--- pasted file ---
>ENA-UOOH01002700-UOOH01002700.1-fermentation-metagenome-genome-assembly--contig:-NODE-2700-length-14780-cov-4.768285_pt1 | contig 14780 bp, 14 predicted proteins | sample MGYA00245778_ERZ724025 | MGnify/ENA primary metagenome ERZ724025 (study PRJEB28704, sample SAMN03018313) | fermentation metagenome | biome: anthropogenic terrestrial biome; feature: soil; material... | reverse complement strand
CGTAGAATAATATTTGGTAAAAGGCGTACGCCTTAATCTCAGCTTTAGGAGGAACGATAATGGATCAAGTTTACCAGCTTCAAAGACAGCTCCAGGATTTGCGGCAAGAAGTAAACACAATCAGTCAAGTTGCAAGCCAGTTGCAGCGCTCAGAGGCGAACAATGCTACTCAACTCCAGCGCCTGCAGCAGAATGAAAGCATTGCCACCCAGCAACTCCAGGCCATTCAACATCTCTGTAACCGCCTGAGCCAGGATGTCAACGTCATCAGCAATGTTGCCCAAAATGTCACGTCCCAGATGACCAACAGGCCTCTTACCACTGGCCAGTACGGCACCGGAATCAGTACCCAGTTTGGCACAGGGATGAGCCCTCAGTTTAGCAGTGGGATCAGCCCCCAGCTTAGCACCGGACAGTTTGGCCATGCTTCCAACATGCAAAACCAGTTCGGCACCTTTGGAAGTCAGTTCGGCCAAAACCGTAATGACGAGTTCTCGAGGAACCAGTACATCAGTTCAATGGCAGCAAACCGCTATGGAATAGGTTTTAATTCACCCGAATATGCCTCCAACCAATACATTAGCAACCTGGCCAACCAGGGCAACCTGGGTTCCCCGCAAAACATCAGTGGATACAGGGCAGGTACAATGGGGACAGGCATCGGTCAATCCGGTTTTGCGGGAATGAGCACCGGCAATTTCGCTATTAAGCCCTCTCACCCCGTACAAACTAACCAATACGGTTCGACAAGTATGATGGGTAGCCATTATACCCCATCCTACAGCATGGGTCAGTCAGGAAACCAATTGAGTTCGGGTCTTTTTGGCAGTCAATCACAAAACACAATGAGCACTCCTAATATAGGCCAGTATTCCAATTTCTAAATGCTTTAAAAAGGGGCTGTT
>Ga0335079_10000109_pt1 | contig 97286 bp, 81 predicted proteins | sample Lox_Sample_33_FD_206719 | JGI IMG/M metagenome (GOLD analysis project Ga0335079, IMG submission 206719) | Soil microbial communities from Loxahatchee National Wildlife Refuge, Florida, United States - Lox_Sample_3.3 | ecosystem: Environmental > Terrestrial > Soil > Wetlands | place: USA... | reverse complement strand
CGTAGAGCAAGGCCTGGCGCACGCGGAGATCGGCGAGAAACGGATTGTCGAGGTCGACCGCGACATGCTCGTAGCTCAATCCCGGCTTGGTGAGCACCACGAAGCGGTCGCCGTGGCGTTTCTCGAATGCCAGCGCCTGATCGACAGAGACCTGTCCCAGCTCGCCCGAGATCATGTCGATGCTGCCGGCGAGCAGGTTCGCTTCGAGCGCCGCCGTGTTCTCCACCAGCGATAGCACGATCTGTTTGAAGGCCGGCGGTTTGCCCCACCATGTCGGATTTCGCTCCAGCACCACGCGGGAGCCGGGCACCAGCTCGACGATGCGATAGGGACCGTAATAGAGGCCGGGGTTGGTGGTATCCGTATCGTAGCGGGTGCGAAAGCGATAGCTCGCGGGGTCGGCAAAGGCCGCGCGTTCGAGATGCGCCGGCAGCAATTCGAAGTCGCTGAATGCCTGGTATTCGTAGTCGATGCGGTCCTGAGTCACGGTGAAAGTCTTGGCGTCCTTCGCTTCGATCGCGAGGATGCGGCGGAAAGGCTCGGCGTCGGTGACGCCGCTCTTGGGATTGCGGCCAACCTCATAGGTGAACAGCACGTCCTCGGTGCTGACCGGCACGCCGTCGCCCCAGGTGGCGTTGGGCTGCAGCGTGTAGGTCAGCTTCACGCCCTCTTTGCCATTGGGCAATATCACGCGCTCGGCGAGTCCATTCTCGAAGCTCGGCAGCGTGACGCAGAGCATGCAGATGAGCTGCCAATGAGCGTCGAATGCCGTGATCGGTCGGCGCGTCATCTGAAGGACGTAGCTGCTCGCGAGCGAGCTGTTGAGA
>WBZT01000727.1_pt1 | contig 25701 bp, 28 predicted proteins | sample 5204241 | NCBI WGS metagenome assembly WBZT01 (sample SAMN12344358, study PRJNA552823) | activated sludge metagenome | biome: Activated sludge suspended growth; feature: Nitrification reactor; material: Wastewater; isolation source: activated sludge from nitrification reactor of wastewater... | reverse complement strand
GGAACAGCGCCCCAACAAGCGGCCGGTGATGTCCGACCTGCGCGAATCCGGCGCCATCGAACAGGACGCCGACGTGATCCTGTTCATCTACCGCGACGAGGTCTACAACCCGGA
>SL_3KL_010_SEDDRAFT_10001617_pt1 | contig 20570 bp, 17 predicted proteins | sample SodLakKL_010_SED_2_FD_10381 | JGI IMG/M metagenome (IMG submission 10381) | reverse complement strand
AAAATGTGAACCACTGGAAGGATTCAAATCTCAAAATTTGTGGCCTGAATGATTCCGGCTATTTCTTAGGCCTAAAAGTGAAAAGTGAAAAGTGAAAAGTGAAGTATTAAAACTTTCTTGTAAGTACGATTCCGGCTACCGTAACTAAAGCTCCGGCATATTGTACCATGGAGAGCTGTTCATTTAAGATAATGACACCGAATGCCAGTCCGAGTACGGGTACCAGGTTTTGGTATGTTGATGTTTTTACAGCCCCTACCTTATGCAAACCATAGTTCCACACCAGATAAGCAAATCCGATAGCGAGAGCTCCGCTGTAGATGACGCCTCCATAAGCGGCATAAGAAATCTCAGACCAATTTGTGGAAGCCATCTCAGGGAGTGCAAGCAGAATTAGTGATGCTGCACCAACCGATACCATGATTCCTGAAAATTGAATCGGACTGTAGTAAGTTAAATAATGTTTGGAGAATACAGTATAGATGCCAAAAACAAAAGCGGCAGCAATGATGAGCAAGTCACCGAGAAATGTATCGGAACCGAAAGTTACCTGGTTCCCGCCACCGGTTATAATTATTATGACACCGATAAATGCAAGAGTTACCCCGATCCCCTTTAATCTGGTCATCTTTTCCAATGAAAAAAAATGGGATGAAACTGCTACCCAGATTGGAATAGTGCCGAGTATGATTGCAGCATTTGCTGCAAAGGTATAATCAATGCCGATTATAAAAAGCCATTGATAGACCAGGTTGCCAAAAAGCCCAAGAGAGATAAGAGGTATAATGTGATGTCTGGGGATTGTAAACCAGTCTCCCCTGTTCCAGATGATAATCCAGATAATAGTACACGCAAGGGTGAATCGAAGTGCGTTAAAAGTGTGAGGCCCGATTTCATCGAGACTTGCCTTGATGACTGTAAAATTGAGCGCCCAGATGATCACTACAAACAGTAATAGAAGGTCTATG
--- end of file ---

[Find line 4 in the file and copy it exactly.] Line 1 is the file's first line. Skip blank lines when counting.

CGTAGAGCAAGGCCTGGCGCACGCGGAGATCGGCGAGAAACGGATTGTCGAGGTCGACCGCGACATGCTCGTAGCTCAATCCCGGCTTGGTGAGCACCACGAAGCGGTCGCCGTGGCGTTTCTCGAATGCCAGCGCCTGATCGACAGAGACCTGTCCCAGCTCGCCCGAGATCATGTCGATGCTGCCGGCGAGCAGGTTCGCTTCGAGCGCCGCCGTGTTCTCCACCAGCGATAGCACGATCTGTTTGAAGGCCGGCGGTTTGCCCCACCATGTCGGATTTCGCTCCAGCACCACGCGGGAGCCGGGCACCAGCTCGACGATGCGATAGGGACCGTAATAGAGGCCGGGGTTGGTGGTATCCGTATCGTAGCGGGTGCGAAAGCGATAGCTCGCGGGGTCGGCAAAGGCCGCGCGTTCGAGATGCGCCGGCAGCAATTCGAAGTCGCTGAATGCCTGGTATTCGTAGTCGATGCGGTCCTGAGTCACGGTGAAAGTCTTGGCGTCCTTCGCTTCGATCGCGAGGATGCGGCGGAAAGGCTCGGCGTCGGTGACGCCGCTCTTGGGATTGCGGCCAACCTCATAGGTGAACAGCACGTCCTCGGTGCTGACCGGCACGCCGTCGCCCCAGGTGGCGTTGGGCTGCAGCGTGTAGGTCAGCTTCACGCCCTCTTTGCCATTGGGCAATATCACGCGCTCGGCGAGTCCATTCTCGAAGCTCGGCAGCGTGACGCAGAGCATGCAGATGAGCTGCCAATGAGCGTCGAATGCCGTGATCGGTCGGCGCGTCATCTGAAGGACGTAGCTGCTCGCGAGCGAGCTGTTGAGA